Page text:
When Congress and the Obama administration passed and implemented extremely strict fuel economy regulations, the Environmental Protection Agency (EPA) claimed that it would save consumers a few thousand dollars on gas and only add $948 to the price of a new car.
The most modest of the independent estimates works out to $3,800 per vehicle, even after the fuel savings are taken into account.
Three teams of independent economists and engineers went up against the EPA’s analysts—finding much larger costs and smaller benefits. The most modest of the independent estimates works out to $3,800 per vehicle, even after the fuel savings are taken into account.
So whose predictions were more accurate?
Although we don’t know how prices would have changed if regulations had been left alone, there are several trends that all moved together before the law was changed in 2007.
- The price index for vehicles (adjusted for quality improvements), published by the Bureau of Economic Analysis, had been falling steadily since the 1990s.
- The prices of other large consumer goods—“Furnishings and durable household equipment”—had been falling even longer, as modern manufacturing and trade made things like dishwashers and sofas cheaper.
- Prices for vehicles had been falling at about the same rate in the U.K., Australia, and Canada.
So what happened? Several of these trends showed turbulence during the 2008-2009 global crisis, but then resumed their downward paths. The exceptions were car prices in the U.S. and Canada, which enacted similar new, more stringent, fuel economy standards.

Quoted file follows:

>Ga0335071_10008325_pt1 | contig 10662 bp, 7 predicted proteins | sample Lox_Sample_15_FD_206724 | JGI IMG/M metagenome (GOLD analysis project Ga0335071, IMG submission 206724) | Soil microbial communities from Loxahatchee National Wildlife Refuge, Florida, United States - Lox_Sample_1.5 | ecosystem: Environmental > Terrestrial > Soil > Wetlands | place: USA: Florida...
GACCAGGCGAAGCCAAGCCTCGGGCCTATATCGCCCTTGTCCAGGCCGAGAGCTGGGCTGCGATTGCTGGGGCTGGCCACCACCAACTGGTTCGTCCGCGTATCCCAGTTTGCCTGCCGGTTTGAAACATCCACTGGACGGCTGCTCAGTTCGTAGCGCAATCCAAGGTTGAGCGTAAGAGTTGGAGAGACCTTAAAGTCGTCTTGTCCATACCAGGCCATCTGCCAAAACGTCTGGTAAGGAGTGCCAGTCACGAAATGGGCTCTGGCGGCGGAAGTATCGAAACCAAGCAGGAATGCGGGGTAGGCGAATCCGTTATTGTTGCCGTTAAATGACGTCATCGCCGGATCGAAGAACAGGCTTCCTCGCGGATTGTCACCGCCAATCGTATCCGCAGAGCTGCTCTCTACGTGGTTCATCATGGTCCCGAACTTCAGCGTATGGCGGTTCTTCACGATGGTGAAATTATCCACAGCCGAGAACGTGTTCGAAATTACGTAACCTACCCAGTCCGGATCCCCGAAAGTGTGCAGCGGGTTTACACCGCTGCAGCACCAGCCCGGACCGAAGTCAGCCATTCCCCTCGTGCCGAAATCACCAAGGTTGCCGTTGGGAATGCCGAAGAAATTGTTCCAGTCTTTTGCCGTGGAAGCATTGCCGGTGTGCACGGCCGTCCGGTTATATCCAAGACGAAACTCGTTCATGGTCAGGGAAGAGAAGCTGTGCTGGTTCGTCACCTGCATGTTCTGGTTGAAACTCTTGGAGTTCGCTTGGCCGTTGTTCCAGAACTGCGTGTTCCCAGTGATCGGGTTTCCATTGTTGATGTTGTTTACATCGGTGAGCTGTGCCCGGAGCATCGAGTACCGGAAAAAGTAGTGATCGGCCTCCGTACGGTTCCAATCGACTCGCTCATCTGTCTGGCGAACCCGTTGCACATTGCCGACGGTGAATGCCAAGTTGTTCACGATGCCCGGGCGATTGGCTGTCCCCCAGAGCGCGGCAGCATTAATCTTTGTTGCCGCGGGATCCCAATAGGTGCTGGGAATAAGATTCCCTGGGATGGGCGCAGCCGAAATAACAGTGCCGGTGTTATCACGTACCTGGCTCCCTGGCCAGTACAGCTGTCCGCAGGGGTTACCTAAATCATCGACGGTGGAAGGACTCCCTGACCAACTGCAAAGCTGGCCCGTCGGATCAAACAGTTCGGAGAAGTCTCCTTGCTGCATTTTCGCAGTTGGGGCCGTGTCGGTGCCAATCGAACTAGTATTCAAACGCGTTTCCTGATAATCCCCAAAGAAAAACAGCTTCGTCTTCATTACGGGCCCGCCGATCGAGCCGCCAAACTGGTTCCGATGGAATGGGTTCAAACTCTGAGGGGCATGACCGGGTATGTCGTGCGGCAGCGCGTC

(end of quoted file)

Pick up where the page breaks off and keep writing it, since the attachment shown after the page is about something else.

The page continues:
In a recently released Heritage Foundation research paper, we’ve compared the recent price trends to the scholarly predictions, and found that if U.S. vehicle prices had followed one of the comparable trends, cars would be between $3,975 and $7,140 cheaper today than they are. This massive expense buys very little change in global warming: less than two hundredths of a degree according to the Obama administration’s own estimate.
Congress should scrap Corporate Average Fuel Economy (CAFE) standards entirely—they cost consumers dearly while having a negligible impact on carbon emissions. Failing that, a new administration can freeze the standards at 2016 levels to prevent the Corporate Average Fuel Economy tax from doubling by 2025, as the Obama administration has planned.
Salim Furth, Ph.D., researches and explains how public policy affects economic growth as a research fellow in macroeconomics at The Heritage Foundation’s Center for Data Analysis.
David Kreutzer is the senior research fellow in energy economics and climate change at The Heritage Foundation's Center for Data Analysis. In this position, Kreutzer researches how energy and climate change legislation will affect economic activity at the national, local, and industry levels.
Editor's Note: This piece was originally published by The Daily Signal.